How To De-Stress In 7 Steps

Stress is unavoidable in the best of times. Today's version, compounded by a teetering economy, joblessness and now the specter of terrorism only adds to the potential stress load.
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Stop, Detach, Observe
-- Deepak Chopra, from Wiki for Peace Workshop 101

With the anniversary of 9/11 right around the corner and the threat of more terrorist activity weighing heavily on the minds and emotions of so many of us, perhaps it's time to look at what we can do individually to manage the fear and stress we might be feeling.

Stress is unavoidable in the best of times. Today's version, compounded by a teetering economy, joblessness and now the specter of terrorism only adds to the potential stress load. However, even if you can't control what's happening around you, how you deal with it is something you actually have some power over. Stress is not entirely bad. It can actually help you become more attentive, more focused, more purposeful and more emotionally strong -- anyone who has found their child in danger knows how powerfully focused you can become. That's a kind of helpful response to stress that allows you to filter the meaningless and focus instead on what matters most to you.

However, when stress crosses over into distress, things can go haywire, panic can set it and all manner of unhelpful responses can arise. When you feel under such a severe threat that you can no longer see your larger life goals and direction, your focus narrows to finding relief or escape from the distress. It is during these distressed moments that you are in danger of engaging in self-defeating behaviors, such as denial, procrastination, saying "Yes," when you should say, "No," trying to please everyone, running away or engaging in destructive health practices like smoking, drinking or eating poorly. These kinds of distress responses can make you feel better in the short run but actually make your life worse in the long run, especially when you have to apologize to people for what your coping mechanisms did to them -- when your behavior becomes a stressor all on its own.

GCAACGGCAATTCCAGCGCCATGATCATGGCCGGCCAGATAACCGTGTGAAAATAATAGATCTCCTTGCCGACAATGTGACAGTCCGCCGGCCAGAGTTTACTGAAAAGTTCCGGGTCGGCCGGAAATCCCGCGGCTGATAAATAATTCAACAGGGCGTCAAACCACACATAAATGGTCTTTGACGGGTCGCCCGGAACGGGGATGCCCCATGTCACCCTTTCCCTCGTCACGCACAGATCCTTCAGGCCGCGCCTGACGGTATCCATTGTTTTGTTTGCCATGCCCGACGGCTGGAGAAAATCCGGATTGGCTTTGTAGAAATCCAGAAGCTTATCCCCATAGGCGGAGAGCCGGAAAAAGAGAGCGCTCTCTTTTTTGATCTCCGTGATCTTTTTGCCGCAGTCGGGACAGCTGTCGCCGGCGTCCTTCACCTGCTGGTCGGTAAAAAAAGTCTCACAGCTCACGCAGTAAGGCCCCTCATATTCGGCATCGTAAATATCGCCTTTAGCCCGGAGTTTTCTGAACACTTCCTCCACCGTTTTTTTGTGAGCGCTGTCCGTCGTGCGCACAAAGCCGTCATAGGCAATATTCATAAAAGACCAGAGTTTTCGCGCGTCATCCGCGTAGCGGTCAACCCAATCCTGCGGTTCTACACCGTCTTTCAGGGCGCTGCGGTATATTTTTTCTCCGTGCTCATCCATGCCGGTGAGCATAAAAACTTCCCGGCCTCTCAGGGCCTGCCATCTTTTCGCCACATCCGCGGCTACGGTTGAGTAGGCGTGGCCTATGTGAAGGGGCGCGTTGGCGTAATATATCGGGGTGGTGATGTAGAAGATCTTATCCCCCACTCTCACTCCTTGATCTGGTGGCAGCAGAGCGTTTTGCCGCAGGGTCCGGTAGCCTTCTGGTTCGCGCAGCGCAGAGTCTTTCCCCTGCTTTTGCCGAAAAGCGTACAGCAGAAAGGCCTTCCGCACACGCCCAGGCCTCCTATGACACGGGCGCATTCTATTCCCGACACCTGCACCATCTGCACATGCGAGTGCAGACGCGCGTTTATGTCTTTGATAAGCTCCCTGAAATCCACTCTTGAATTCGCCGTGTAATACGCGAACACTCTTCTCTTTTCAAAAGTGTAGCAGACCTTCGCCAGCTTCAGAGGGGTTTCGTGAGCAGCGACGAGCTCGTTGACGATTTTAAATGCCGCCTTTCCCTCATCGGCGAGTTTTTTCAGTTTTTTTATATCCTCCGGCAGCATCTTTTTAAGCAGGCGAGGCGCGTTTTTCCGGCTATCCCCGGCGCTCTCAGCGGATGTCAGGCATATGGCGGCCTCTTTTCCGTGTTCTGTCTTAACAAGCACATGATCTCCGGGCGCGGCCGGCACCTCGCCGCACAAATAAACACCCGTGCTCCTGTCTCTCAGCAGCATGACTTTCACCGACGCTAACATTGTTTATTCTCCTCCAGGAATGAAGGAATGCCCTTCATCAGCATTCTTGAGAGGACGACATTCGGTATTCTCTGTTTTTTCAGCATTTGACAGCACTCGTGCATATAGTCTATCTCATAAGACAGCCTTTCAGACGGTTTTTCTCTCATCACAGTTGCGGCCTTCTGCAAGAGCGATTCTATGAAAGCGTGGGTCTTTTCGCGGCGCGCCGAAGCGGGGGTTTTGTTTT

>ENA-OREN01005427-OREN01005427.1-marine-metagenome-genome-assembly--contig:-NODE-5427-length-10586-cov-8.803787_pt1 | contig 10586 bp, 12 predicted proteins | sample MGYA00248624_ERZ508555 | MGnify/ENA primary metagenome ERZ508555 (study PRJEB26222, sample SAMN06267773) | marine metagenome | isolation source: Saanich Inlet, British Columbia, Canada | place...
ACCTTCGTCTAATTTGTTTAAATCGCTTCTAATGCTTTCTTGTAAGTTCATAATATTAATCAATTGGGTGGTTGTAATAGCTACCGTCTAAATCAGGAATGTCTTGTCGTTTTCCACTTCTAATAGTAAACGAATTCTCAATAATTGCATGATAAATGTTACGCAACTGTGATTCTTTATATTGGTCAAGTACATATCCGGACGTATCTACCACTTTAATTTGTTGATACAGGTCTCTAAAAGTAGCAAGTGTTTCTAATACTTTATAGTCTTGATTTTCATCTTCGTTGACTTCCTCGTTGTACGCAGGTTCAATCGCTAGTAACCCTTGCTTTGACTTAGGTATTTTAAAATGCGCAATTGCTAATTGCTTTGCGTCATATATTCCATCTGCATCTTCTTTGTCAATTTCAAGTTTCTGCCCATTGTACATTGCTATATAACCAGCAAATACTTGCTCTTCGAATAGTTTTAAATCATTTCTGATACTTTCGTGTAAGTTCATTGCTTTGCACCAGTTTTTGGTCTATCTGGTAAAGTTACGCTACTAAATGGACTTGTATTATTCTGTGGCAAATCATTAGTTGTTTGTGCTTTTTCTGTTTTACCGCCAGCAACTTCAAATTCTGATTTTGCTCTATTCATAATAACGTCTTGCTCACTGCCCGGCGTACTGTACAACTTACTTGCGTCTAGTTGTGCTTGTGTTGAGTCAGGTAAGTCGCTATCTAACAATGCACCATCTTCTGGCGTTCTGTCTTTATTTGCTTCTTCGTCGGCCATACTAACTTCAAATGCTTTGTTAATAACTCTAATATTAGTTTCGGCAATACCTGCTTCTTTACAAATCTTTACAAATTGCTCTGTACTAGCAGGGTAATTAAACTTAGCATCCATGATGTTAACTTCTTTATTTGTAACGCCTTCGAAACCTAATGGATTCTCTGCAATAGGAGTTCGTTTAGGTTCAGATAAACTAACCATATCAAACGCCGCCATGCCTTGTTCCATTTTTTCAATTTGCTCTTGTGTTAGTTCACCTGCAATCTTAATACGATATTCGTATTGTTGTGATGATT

The longer you can go before your stress crosses over into distress, the more in control and more success (and happiness) you will have in life. I love Deepak Chopra's advice to Stop, Detach, Observe, but I am also a huge fan of mindfulness and realize that for the vast majority of people, something as simple and wise as his advice may not initially work.

If you are among those struggling with the stress to distress response, here are some alternate ways to deal with stress, a kind of 9-1-1 call to your own personal first responder. These simple tips, taken from my best-selling book, "Get Out of Your Own Way," can help you to calm yourself down, refocus and prevent stress from turning into distress:

The Seven Steps of Calming Yourself

The "Seven Steps to Calmness" is a way to talk and walk yourself through any upset you're experiencing and at least make things a little bit better instead of worse. Surely, you will notice the pattern -- it's all about awareness, and awareness at progressively deeper levels:

  1. Physical Awareness. When you're feeling in distress after a trauma, think to yourself, "I am physically feeling [what] in my [where in your body]." For example, "lightheaded and sick to my stomach."

  • Emotional Awareness. "Emotionally, I feel [angry? frustrated? scared? sad? disappointed? hurt? upset?] and my [emotion] is really [level of intensity]. For example, "I'm scared out of my wits and more scared than I can ever remember feeling in my life."
  • Impulse Awareness. "Feeling [physical feeling] and [emotional feeling], and feeling it so [the level of intensity], makes me want to [impulse]." For example, "run away and hide."
  • Consequence Awareness. "If I act on that impulse, the most likely immediate consequence will be ____, and a longer-term consequence will be ____. For example, "I will probably feel even more out of control and even more hopeless."